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This article in CS

  1. Vol. 52 No. 6, p. 2606-2618
     
    Received: Mar 2, 2012
    Published: October 10, 2012


    * Corresponding author(s): celine.benini@gmail.com
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doi:10.2135/cropsci2012.03.0147

Conservation and Management of a Threatened Traditional Agroresource, Ylang-Ylang, in the Indian Ocean Islands

  1. Céline Benini *ad,
  2. Grégory Mahyb,
  3. Jean-Marie Jacqueminc,
  4. Marie-Laure Fauconniera,
  5. Patrick du Jardina and
  6. Jean-Philippe Bizouxbe
  1. a Plant Biology Unit, Gembloux Agro-Bio Tech, University of Liège, Passage des Déportés, 2, 5030 Gembloux, Belgium
    d C. Benini holds a Ph.D. fellowship from the Fund for Research Training in Industry and Agriculture (FRIA)
    b Biodiversity and Landscape Unit, Gembloux Agro-Bio Tech, University of Liège, 27 avenue Maréchal Juin, 5030 Gembloux, Belgium
    c Life Science Department, Agronomic Research Center, Chaussée de Charleroi, 234, 5030 Gembloux, Belgium. The research was supported by the FNRS (Fonds National de la Recherche Scientifique, FRFC project 2.4583.09)
    e J.P. Bizoux is a postdoctoral researcher of FRS-FNRS

Abstract

To handle future economic, social, and environmental changes, the assessment, management, and conservation of the local genetic resources of cash crop species is a fundamental requirement. We investigated the pattern of genetic and morphological diversity of ylang-ylang [Cananga odorata (Lam.) Hook f. and Thomson forma genuina], an important essential oil tree in the introduction area of the western Indian Ocean islands. We sought to identify key elements for developing a conservation and management strategy for ylang-ylang genetic resources. Genetic and morphological variations were assessed using amplified fragment length polymorphism and morphometrics traits. Information about farmers’ practices was collected. The existence of substantial total genetic diversity (HT = 0.2599) and the grouping of plantations into different genetic groups suggest a series of introduction events in the area, with limited exchanges of genetic material within and between islands. The morphological study revealed high phenotypic variability despite similar agronomical practices. The morphological and genetic variability might have been created and maintained without any planned management. This has determined the genetic structuring in the area (11.74% genetic variation among islands and 20.68% among plantations). On-farm preservation and the maintenance of the current management practices are recommended. Ex situ conservation efforts should also be undertaken if economically affordable.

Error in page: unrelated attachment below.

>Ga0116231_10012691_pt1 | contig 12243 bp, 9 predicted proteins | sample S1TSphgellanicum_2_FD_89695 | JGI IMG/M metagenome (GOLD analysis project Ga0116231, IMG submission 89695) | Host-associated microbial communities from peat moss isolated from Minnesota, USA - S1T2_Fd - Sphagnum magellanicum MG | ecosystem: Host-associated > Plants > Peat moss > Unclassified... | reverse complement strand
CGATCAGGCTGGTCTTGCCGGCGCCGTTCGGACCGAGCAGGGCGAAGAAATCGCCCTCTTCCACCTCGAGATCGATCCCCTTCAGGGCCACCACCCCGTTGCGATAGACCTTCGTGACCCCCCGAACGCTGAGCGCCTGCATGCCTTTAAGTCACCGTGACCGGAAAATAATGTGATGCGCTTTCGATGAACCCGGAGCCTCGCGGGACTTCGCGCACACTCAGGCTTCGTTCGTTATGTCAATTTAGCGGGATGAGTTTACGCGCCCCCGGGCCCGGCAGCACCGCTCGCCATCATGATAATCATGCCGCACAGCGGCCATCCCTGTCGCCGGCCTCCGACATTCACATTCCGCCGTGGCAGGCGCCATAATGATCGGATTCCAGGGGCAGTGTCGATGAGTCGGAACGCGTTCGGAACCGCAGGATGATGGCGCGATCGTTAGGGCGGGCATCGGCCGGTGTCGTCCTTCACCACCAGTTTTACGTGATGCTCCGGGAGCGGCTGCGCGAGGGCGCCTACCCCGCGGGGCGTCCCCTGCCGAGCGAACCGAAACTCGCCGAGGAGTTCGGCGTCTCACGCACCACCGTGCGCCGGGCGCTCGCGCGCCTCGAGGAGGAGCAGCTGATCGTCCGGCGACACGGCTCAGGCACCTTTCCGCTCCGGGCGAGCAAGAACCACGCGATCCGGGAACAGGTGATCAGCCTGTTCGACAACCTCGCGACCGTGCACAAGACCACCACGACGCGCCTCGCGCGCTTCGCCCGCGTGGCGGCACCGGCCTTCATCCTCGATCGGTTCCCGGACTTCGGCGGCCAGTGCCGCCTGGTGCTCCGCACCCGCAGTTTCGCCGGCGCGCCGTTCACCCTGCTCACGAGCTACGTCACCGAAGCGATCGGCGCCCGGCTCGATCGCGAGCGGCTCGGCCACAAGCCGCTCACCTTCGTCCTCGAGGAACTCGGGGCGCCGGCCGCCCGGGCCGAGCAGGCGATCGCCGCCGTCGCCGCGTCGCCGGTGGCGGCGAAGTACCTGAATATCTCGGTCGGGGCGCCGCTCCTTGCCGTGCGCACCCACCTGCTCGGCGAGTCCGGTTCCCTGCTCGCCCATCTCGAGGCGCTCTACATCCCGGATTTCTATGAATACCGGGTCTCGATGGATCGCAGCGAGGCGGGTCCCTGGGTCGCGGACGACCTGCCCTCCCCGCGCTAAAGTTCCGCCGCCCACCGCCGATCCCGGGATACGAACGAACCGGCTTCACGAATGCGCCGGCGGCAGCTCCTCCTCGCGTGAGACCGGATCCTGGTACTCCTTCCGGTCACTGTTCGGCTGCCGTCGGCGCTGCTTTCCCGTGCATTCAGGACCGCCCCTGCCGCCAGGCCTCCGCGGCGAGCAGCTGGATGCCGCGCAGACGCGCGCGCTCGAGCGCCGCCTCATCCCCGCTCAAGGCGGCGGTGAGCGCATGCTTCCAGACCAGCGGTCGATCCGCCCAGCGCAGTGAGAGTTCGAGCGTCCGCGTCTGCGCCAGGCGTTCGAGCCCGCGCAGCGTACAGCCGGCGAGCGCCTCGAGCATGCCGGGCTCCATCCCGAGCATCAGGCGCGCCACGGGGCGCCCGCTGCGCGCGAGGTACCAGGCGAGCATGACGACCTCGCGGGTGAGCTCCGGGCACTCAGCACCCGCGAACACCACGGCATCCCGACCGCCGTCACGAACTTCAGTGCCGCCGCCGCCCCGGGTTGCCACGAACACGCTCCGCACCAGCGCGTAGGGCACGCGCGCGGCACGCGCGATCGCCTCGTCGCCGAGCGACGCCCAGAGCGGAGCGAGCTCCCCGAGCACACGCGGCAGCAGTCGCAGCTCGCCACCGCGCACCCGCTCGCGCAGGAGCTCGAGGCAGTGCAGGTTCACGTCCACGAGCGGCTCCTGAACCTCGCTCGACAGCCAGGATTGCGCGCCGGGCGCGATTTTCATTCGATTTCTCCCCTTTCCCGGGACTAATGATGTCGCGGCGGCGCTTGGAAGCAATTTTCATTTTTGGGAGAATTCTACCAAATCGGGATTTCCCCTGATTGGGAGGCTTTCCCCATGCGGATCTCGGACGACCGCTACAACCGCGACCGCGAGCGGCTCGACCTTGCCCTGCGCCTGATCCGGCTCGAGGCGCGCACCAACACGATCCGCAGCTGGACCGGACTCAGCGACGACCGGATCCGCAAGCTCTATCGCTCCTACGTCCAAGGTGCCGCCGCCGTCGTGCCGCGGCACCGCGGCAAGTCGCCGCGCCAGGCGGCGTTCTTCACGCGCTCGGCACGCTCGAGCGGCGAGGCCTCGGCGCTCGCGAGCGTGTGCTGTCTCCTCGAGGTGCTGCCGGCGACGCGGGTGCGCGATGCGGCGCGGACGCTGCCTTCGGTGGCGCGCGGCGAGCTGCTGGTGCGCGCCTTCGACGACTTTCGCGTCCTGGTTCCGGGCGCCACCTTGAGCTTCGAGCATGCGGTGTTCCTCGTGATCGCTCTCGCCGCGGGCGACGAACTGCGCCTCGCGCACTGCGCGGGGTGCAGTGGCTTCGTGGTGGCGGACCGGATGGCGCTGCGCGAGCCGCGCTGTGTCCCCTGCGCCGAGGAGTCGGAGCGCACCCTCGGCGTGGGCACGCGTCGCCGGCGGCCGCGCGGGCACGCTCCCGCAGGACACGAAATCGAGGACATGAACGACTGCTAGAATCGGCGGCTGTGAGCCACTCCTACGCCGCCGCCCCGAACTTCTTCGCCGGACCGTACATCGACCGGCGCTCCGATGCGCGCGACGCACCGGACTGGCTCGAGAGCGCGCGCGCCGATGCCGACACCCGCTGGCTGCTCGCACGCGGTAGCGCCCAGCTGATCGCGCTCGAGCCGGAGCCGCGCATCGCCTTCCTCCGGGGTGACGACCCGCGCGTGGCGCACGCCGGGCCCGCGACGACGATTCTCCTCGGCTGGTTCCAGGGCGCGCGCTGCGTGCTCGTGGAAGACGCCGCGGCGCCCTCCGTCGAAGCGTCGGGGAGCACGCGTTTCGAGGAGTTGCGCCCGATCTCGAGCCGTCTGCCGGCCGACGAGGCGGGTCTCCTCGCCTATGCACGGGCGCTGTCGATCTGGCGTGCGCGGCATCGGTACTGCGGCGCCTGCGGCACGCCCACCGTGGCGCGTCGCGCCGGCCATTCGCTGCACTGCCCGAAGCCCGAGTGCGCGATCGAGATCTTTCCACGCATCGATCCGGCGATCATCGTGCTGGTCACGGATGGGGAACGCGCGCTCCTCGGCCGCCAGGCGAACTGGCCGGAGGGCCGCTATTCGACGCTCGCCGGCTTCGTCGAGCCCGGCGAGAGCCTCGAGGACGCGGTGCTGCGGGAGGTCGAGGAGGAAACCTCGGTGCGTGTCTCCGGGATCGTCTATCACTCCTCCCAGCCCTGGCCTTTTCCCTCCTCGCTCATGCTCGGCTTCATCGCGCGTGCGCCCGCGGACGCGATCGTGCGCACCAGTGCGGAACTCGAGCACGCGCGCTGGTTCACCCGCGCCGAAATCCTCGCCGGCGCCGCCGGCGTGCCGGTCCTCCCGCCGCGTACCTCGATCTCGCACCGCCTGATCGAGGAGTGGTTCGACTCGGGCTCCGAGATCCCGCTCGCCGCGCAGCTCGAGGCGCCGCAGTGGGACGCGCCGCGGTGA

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Copyright © 2012. Copyright © by the Crop Science Society of America, Inc.